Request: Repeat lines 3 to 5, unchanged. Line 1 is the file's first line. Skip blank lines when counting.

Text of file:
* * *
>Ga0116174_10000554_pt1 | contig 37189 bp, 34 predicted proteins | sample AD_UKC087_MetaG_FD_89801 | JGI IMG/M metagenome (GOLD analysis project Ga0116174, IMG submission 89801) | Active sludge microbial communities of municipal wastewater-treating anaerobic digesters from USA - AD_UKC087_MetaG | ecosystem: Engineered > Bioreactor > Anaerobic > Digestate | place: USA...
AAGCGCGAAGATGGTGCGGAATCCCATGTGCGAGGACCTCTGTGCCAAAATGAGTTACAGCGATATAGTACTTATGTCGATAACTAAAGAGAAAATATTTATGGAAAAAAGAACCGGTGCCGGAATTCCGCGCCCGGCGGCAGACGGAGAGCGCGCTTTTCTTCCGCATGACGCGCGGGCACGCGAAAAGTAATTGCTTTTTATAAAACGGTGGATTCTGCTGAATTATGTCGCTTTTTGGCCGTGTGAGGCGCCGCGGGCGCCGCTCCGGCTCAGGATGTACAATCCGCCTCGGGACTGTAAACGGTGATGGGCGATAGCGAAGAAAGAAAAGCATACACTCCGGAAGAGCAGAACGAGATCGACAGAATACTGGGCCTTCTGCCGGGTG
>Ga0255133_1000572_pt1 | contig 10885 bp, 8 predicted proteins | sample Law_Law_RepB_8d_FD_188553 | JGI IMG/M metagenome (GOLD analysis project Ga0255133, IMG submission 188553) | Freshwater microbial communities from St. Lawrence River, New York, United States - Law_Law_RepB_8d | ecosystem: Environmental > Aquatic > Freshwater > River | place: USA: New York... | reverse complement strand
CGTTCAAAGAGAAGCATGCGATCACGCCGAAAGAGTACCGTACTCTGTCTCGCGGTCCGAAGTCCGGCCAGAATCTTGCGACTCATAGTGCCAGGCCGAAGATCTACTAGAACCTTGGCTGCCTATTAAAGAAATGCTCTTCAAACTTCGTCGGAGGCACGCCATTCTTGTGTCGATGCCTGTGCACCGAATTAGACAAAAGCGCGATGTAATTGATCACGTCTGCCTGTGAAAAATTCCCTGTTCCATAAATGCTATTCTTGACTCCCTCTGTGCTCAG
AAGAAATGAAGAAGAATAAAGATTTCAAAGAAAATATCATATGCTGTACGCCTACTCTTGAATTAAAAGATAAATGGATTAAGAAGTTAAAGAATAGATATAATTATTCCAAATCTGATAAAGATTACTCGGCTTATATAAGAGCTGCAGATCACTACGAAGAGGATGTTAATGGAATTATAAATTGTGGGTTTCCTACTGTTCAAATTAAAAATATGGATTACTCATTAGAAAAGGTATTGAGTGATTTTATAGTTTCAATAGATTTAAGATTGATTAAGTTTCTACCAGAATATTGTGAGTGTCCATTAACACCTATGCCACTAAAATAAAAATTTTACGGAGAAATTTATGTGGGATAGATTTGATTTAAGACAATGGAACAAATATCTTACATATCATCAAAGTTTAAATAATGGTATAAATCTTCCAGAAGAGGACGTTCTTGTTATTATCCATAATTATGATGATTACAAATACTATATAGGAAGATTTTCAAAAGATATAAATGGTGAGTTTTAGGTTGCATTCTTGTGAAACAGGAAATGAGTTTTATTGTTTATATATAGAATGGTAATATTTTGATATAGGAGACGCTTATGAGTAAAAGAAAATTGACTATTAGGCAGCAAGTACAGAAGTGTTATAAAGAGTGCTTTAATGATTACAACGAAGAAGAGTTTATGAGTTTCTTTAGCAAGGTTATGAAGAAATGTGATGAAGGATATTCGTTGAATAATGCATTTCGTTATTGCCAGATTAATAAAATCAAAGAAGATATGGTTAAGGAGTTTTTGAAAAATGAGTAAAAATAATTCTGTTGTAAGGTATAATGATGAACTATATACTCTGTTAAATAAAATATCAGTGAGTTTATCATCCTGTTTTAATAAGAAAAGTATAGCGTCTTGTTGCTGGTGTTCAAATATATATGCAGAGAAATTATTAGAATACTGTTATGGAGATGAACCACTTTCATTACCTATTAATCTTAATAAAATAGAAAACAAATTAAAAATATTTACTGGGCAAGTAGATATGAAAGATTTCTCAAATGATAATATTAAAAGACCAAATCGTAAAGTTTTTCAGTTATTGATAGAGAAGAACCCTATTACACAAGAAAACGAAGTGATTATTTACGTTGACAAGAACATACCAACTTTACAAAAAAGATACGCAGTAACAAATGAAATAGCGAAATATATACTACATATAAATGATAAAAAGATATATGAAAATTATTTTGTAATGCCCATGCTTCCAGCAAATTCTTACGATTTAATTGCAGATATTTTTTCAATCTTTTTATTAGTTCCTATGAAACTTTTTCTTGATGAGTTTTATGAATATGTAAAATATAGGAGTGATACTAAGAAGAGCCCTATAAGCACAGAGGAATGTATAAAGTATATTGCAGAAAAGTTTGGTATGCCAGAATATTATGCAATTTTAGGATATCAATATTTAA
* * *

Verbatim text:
>Ga0255133_1000572_pt1 | contig 10885 bp, 8 predicted proteins | sample Law_Law_RepB_8d_FD_188553 | JGI IMG/M metagenome (GOLD analysis project Ga0255133, IMG submission 188553) | Freshwater microbial communities from St. Lawrence River, New York, United States - Law_Law_RepB_8d | ecosystem: Environmental > Aquatic > Freshwater > River | place: USA: New York... | reverse complement strand
CGTTCAAAGAGAAGCATGCGATCACGCCGAAAGAGTACCGTACTCTGTCTCGCGGTCCGAAGTCCGGCCAGAATCTTGCGACTCATAGTGCCAGGCCGAAGATCTACTAGAACCTTGGCTGCCTATTAAAGAAATGCTCTTCAAACTTCGTCGGAGGCACGCCATTCTTGTGTCGATGCCTGTGCACCGAATTAGACAAAAGCGCGATGTAATTGATCACGTCTGCCTGTGAAAAATTCCCTGTTCCATAAATGCTATTCTTGACTCCCTCTGTGCTCAG
AAGAAATGAAGAAGAATAAAGATTTCAAAGAAAATATCATATGCTGTACGCCTACTCTTGAATTAAAAGATAAATGGATTAAGAAGTTAAAGAATAGATATAATTATTCCAAATCTGATAAAGATTACTCGGCTTATATAAGAGCTGCAGATCACTACGAAGAGGATGTTAATGGAATTATAAATTGTGGGTTTCCTACTGTTCAAATTAAAAATATGGATTACTCATTAGAAAAGGTATTGAGTGATTTTATAGTTTCAATAGATTTAAGATTGATTAAGTTTCTACCAGAATATTGTGAGTGTCCATTAACACCTATGCCACTAAAATAAAAATTTTACGGAGAAATTTATGTGGGATAGATTTGATTTAAGACAATGGAACAAATATCTTACATATCATCAAAGTTTAAATAATGGTATAAATCTTCCAGAAGAGGACGTTCTTGTTATTATCCATAATTATGATGATTACAAATACTATATAGGAAGATTTTCAAAAGATATAAATGGTGAGTTTTAGGTTGCATTCTTGTGAAACAGGAAATGAGTTTTATTGTTTATATATAGAATGGTAATATTTTGATATAGGAGACGCTTATGAGTAAAAGAAAATTGACTATTAGGCAGCAAGTACAGAAGTGTTATAAAGAGTGCTTTAATGATTACAACGAAGAAGAGTTTATGAGTTTCTTTAGCAAGGTTATGAAGAAATGTGATGAAGGATATTCGTTGAATAATGCATTTCGTTATTGCCAGATTAATAAAATCAAAGAAGATATGGTTAAGGAGTTTTTGAAAAATGAGTAAAAATAATTCTGTTGTAAGGTATAATGATGAACTATATACTCTGTTAAATAAAATATCAGTGAGTTTATCATCCTGTTTTAATAAGAAAAGTATAGCGTCTTGTTGCTGGTGTTCAAATATATATGCAGAGAAATTATTAGAATACTGTTATGGAGATGAACCACTTTCATTACCTATTAATCTTAATAAAATAGAAAACAAATTAAAAATATTTACTGGGCAAGTAGATATGAAAGATTTCTCAAATGATAATATTAAAAGACCAAATCGTAAAGTTTTTCAGTTATTGATAGAGAAGAACCCTATTACACAAGAAAACGAAGTGATTATTTACGTTGACAAGAACATACCAACTTTACAAAAAAGATACGCAGTAACAAATGAAATAGCGAAATATATACTACATATAAATGATAAAAAGATATATGAAAATTATTTTGTAATGCCCATGCTTCCAGCAAATTCTTACGATTTAATTGCAGATATTTTTTCAATCTTTTTATTAGTTCCTATGAAACTTTTTCTTGATGAGTTTTATGAATATGTAAAATATAGGAGTGATACTAAGAAGAGCCCTATAAGCACAGAGGAATGTATAAAGTATATTGCAGAAAAGTTTGGTATGCCAGAATATTATGCAATTTTAGGATATCAATATTTAA